Protected Bike Lanes: Encouraging the Concerned Rider
Community Cycles has been working to get protected bike lanes installed in Boulder. What is a protected bike lane? And why do we feel it’s important to get more of them in our community?
For many reasons–economic, environmental, health and livability–we want to see as many people as possible biking. Studies show that more than half of all trips are less than three miles, a distance easily covered in 20 minutes by bicycle. Yet in the U.S., 65 percent of all trips under one mile are my by auto. That’s a 7-minute ride! So why do people choose to drive? There are many reasons, including habit, ease, and easily available parking. But one big reason is that many people don’t feel safe on a bike.
If you’re reading this blog, you’re probably someone who rides a bike and feels pretty comfortable on our city’s bike lanes. Yet would you let your 8-year-old kid ride a bike next to you on Valmont? Or 30th Street? Or Folsom? Would your 80-year-old great-aunt be at ease with 35 mile-per-hour traffic passing by within 3 feet? Or with navigating snow pushed from the general-use lanes into the bike lanes in winter?
Research indicates that less than 10% of all people are “enthused and confident” riders who are adept and reasonably comfortable riding in lanes on busy streets separated from traffic by only a stripe of paint. Some other fraction–maybe 30%–would never ride a bike because of impairment, health, or just plain attitude. The remaining 60% are our target audience for increasing the number of cyclists. These people are persuadable, and might bike in good weather if they feel it is convenient, easy, and above all, safe.
This is where protected bicycle lanes come in. A protected bicycle lane provides some kind of physical buffer between car and bicycle traffic. The lane is still part of the street right-of-way (between the gutters), as opposed to a path that is at a different grade than the street surface, or a cycletrack, which is like a bike lane but elevated above the road. Protected bike lanes improve bicycle safety, and more importantly increase the feeling of safety for people riding.
Boulder has begun experimenting with protected bike lanes as part of their “Living Laboratory” test program. They want to see how people like the protected lanes, and what issues arise regarding snow removal and how people biking and driving interpret the signs and other markings. The first protected lanes (other than the 13th Street counter-flow bike lanes) were installed on Baseline east of 30th Street. This test is pretty innocuous, since Baseline is an enormously wide road and there were already very comfortable, spacious bike lanes separated from traffic by an expansive painted buffer zone. So many people feel the lanes here don’t make much difference for bike riders. However, this installation lets the city try things out and get familiar with the materials and maintenance that are needed. We hope that in the near future the cement parking blocks are replaced by an attractive planted buffer that will make the lanes more aesthetically appealing than they are now.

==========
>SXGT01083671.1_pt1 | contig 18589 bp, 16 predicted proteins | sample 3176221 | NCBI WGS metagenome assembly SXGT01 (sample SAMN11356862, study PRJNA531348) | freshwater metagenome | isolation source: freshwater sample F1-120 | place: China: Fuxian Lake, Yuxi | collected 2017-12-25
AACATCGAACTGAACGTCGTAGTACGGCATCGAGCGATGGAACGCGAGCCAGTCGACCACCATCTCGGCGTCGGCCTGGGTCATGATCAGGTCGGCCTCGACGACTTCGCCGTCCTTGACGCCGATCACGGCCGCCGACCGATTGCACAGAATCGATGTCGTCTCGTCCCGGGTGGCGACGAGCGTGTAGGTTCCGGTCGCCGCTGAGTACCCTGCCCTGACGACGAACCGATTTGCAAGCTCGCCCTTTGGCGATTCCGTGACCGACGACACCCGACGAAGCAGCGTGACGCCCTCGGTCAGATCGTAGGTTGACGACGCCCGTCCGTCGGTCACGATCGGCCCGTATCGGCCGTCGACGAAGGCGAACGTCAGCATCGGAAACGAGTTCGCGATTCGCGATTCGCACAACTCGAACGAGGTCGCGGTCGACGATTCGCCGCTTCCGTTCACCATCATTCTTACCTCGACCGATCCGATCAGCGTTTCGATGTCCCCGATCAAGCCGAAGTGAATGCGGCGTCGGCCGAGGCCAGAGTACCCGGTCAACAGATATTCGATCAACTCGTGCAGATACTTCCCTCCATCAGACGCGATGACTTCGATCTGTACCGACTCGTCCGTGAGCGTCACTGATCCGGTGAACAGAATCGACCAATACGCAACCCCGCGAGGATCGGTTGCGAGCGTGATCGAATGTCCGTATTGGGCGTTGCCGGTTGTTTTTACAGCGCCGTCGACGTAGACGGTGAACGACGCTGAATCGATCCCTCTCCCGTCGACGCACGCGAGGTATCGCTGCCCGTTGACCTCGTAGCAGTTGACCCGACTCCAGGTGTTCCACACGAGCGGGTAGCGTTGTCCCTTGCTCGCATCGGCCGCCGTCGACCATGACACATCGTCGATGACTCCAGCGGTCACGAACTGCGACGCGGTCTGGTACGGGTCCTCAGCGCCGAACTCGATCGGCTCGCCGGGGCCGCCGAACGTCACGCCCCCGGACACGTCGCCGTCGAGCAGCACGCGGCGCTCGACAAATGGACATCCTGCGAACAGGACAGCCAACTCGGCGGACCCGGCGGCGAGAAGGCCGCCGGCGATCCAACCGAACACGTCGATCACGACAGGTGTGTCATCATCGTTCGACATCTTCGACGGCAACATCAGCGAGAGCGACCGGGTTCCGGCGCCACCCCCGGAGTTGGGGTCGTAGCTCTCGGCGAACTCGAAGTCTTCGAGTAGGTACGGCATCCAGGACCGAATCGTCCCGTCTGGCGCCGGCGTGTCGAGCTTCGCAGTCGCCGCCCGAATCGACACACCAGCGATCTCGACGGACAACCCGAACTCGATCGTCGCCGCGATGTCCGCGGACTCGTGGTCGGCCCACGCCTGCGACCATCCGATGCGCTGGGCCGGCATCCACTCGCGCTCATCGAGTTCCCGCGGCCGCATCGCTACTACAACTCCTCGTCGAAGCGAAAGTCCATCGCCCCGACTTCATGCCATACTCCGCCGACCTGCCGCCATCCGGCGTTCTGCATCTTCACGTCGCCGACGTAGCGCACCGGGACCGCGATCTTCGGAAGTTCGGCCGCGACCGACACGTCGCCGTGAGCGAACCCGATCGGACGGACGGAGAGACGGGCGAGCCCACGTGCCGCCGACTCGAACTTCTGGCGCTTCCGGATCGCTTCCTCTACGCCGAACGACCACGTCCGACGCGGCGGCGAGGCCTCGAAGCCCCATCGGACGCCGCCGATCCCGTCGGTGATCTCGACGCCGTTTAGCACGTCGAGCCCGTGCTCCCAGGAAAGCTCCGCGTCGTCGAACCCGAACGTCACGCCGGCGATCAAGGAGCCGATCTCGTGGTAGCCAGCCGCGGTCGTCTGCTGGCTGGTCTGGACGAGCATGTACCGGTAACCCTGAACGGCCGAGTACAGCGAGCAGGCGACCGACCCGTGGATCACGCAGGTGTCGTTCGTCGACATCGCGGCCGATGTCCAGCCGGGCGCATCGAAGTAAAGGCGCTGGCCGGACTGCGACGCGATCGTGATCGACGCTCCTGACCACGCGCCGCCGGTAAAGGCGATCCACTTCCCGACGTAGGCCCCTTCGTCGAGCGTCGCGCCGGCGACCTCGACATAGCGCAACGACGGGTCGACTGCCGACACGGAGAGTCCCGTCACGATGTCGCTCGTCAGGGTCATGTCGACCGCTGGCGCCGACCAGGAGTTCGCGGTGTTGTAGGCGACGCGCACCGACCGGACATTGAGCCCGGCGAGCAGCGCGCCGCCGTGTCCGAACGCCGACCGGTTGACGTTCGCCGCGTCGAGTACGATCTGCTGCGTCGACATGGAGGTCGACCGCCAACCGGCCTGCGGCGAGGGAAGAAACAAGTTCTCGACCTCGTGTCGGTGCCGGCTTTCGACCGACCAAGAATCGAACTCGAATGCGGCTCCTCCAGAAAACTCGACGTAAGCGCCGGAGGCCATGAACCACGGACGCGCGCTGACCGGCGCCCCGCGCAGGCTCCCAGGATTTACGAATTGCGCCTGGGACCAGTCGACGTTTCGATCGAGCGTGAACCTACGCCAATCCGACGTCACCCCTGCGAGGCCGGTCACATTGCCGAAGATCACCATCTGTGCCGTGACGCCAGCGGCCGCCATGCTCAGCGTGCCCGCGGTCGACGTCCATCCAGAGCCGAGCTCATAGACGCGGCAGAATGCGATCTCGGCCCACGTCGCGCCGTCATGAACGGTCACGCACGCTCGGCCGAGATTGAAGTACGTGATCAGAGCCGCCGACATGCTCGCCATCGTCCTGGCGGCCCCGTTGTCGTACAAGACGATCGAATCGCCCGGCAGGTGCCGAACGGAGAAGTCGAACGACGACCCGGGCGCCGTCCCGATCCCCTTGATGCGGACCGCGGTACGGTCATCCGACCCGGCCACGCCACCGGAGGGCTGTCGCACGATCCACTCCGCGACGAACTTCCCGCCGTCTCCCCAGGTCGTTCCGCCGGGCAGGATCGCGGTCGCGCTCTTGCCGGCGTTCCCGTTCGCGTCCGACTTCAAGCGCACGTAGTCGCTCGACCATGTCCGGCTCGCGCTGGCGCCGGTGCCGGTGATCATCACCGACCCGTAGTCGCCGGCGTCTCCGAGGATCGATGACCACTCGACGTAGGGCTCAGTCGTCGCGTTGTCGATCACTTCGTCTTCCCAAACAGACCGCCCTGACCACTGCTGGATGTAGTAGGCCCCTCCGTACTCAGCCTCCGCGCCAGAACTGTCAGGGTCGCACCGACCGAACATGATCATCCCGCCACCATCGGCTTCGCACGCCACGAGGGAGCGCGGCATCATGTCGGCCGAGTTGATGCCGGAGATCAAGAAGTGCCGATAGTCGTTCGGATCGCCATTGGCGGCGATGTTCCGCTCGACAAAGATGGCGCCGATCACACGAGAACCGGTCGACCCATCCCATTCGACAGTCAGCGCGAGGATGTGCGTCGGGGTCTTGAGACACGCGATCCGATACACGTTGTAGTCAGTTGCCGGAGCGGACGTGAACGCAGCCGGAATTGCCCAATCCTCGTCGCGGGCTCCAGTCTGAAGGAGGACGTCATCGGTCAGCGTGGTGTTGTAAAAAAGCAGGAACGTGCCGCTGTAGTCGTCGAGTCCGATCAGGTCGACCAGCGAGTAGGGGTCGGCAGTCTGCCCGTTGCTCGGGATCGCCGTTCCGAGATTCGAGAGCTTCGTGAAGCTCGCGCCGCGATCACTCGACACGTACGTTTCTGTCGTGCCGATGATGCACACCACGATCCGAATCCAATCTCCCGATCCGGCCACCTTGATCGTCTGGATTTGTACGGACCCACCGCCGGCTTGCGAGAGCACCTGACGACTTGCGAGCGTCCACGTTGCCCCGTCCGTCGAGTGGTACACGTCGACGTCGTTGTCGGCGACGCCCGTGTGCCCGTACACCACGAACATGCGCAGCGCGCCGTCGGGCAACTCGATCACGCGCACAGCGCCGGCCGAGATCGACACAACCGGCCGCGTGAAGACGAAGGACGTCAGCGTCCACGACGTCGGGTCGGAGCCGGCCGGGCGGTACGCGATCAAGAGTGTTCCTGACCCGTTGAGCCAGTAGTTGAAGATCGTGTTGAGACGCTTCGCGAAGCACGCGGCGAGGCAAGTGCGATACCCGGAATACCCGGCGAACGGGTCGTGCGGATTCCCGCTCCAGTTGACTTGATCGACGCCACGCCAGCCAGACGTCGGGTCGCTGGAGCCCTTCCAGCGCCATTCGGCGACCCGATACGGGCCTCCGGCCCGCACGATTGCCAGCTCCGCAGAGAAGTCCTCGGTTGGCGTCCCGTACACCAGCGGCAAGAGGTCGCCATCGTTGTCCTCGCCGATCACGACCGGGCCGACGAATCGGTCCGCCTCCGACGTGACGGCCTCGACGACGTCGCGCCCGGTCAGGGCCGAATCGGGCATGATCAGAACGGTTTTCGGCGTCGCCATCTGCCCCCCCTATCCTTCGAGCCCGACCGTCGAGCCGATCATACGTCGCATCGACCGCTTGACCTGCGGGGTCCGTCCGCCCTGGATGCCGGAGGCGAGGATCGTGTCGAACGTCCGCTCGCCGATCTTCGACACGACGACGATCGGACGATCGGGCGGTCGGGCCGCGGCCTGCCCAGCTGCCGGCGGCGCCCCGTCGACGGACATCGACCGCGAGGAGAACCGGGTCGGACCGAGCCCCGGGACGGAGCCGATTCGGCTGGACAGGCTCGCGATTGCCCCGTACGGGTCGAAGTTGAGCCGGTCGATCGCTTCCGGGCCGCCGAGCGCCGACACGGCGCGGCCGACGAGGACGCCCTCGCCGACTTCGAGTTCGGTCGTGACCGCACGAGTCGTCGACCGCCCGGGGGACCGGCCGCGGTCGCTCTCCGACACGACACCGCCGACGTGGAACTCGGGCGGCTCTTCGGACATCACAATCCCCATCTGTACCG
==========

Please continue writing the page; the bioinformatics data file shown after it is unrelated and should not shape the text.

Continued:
The other place Boulder is trying out protected lanes is on University Avenue west of Broadway to 9th St. In this case, cars are used to provide the physical buffer protecting people on bikes. The car parking has been moved from the curb to a “floating” parking lane, and the bike lane now passes between the parked cars and the curb. This works at this location because there are very few driveways, so bike riders get a continuous strip of protected bike lane without having to worry about cars pulling out into their path.
We hope these protected lanes are just the start. We feel that they are far superior to the along-street paths (such as along 28th St. in front of Target) where cars consistently intrude into riders’ paths without looking. But right now there are just these very discontinuous segments of protected bike lanes, and they are only test installations. Until the city builds complete network of protected lanes that directly and comfortably take people from where they live to where they work, shop, eat, and play, most of the 60% of people who want to bike but are worried about safety will remain skeptical. We need to accelerate the installation of these lanes and make them the standard for every arterial street.
Some people don’t like changes to University because it removed a handful of parking spaces, visually narrows the car lanes, or makes it hard to (illegally) U-turn. We think these arguments are specious. Make sure your voice is heard! Go to the InspireBoulder web site and let the city know how you feel about the lanes. Or write an e-mail to the city council (mailto:email@example.com )or Transportation Advisory Board (mailto:firstname.lastname@example.org) and tell t hem what you think of protected bike lanes.